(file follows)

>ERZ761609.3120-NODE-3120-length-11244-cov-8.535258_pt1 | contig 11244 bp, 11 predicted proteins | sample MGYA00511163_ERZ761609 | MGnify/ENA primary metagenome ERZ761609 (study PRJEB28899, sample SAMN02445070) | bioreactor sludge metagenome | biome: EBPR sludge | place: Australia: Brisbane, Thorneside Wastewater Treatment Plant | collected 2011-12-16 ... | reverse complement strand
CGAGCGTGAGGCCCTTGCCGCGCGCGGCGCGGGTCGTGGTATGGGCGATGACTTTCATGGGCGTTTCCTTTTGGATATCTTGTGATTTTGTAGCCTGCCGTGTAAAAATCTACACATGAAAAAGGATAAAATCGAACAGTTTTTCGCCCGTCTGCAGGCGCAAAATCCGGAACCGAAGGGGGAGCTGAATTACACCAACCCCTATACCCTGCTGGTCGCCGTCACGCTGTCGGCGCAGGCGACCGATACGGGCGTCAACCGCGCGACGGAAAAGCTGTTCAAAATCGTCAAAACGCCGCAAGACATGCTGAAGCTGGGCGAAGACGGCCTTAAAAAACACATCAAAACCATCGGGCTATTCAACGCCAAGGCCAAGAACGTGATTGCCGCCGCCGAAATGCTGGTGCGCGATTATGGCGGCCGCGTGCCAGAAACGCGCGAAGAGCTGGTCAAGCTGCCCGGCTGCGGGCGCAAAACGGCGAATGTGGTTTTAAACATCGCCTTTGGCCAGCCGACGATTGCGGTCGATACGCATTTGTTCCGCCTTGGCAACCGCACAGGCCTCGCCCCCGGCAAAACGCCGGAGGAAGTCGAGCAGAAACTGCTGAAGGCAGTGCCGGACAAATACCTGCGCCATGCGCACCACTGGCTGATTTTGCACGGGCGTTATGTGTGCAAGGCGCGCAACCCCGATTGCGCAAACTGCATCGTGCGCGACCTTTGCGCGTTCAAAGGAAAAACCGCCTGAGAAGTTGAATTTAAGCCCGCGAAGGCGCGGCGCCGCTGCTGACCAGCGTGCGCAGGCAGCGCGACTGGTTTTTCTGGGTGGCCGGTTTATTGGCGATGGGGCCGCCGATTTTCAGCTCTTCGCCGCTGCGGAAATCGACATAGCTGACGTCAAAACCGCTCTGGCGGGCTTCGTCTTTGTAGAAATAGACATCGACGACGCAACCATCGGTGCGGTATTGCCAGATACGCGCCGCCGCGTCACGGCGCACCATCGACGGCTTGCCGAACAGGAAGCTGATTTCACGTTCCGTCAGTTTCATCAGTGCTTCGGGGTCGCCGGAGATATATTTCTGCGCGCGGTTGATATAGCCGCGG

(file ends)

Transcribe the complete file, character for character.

>ERZ761609.3120-NODE-3120-length-11244-cov-8.535258_pt1 | contig 11244 bp, 11 predicted proteins | sample MGYA00511163_ERZ761609 | MGnify/ENA primary metagenome ERZ761609 (study PRJEB28899, sample SAMN02445070) | bioreactor sludge metagenome | biome: EBPR sludge | place: Australia: Brisbane, Thorneside Wastewater Treatment Plant | collected 2011-12-16 ... | reverse complement strand
CGAGCGTGAGGCCCTTGCCGCGCGCGGCGCGGGTCGTGGTATGGGCGATGACTTTCATGGGCGTTTCCTTTTGGATATCTTGTGATTTTGTAGCCTGCCGTGTAAAAATCTACACATGAAAAAGGATAAAATCGAACAGTTTTTCGCCCGTCTGCAGGCGCAAAATCCGGAACCGAAGGGGGAGCTGAATTACACCAACCCCTATACCCTGCTGGTCGCCGTCACGCTGTCGGCGCAGGCGACCGATACGGGCGTCAACCGCGCGACGGAAAAGCTGTTCAAAATCGTCAAAACGCCGCAAGACATGCTGAAGCTGGGCGAAGACGGCCTTAAAAAACACATCAAAACCATCGGGCTATTCAACGCCAAGGCCAAGAACGTGATTGCCGCCGCCGAAATGCTGGTGCGCGATTATGGCGGCCGCGTGCCAGAAACGCGCGAAGAGCTGGTCAAGCTGCCCGGCTGCGGGCGCAAAACGGCGAATGTGGTTTTAAACATCGCCTTTGGCCAGCCGACGATTGCGGTCGATACGCATTTGTTCCGCCTTGGCAACCGCACAGGCCTCGCCCCCGGCAAAACGCCGGAGGAAGTCGAGCAGAAACTGCTGAAGGCAGTGCCGGACAAATACCTGCGCCATGCGCACCACTGGCTGATTTTGCACGGGCGTTATGTGTGCAAGGCGCGCAACCCCGATTGCGCAAACTGCATCGTGCGCGACCTTTGCGCGTTCAAAGGAAAAACCGCCTGAGAAGTTGAATTTAAGCCCGCGAAGGCGCGGCGCCGCTGCTGACCAGCGTGCGCAGGCAGCGCGACTGGTTTTTCTGGGTGGCCGGTTTATTGGCGATGGGGCCGCCGATTTTCAGCTCTTCGCCGCTGCGGAAATCGACATAGCTGACGTCAAAACCGCTCTGGCGGGCTTCGTCTTTGTAGAAATAGACATCGACGACGCAACCATCGGTGCGGTATTGCCAGATACGCGCCGCCGCGTCACGGCGCACCATCGACGGCTTGCCGAACAGGAAGCTGATTTCACGTTCCGTCAGTTTCATCAGTGCTTCGGGGTCGCCGGAGATATATTTCTGCGCGCGGTTGATATAGCCGCGG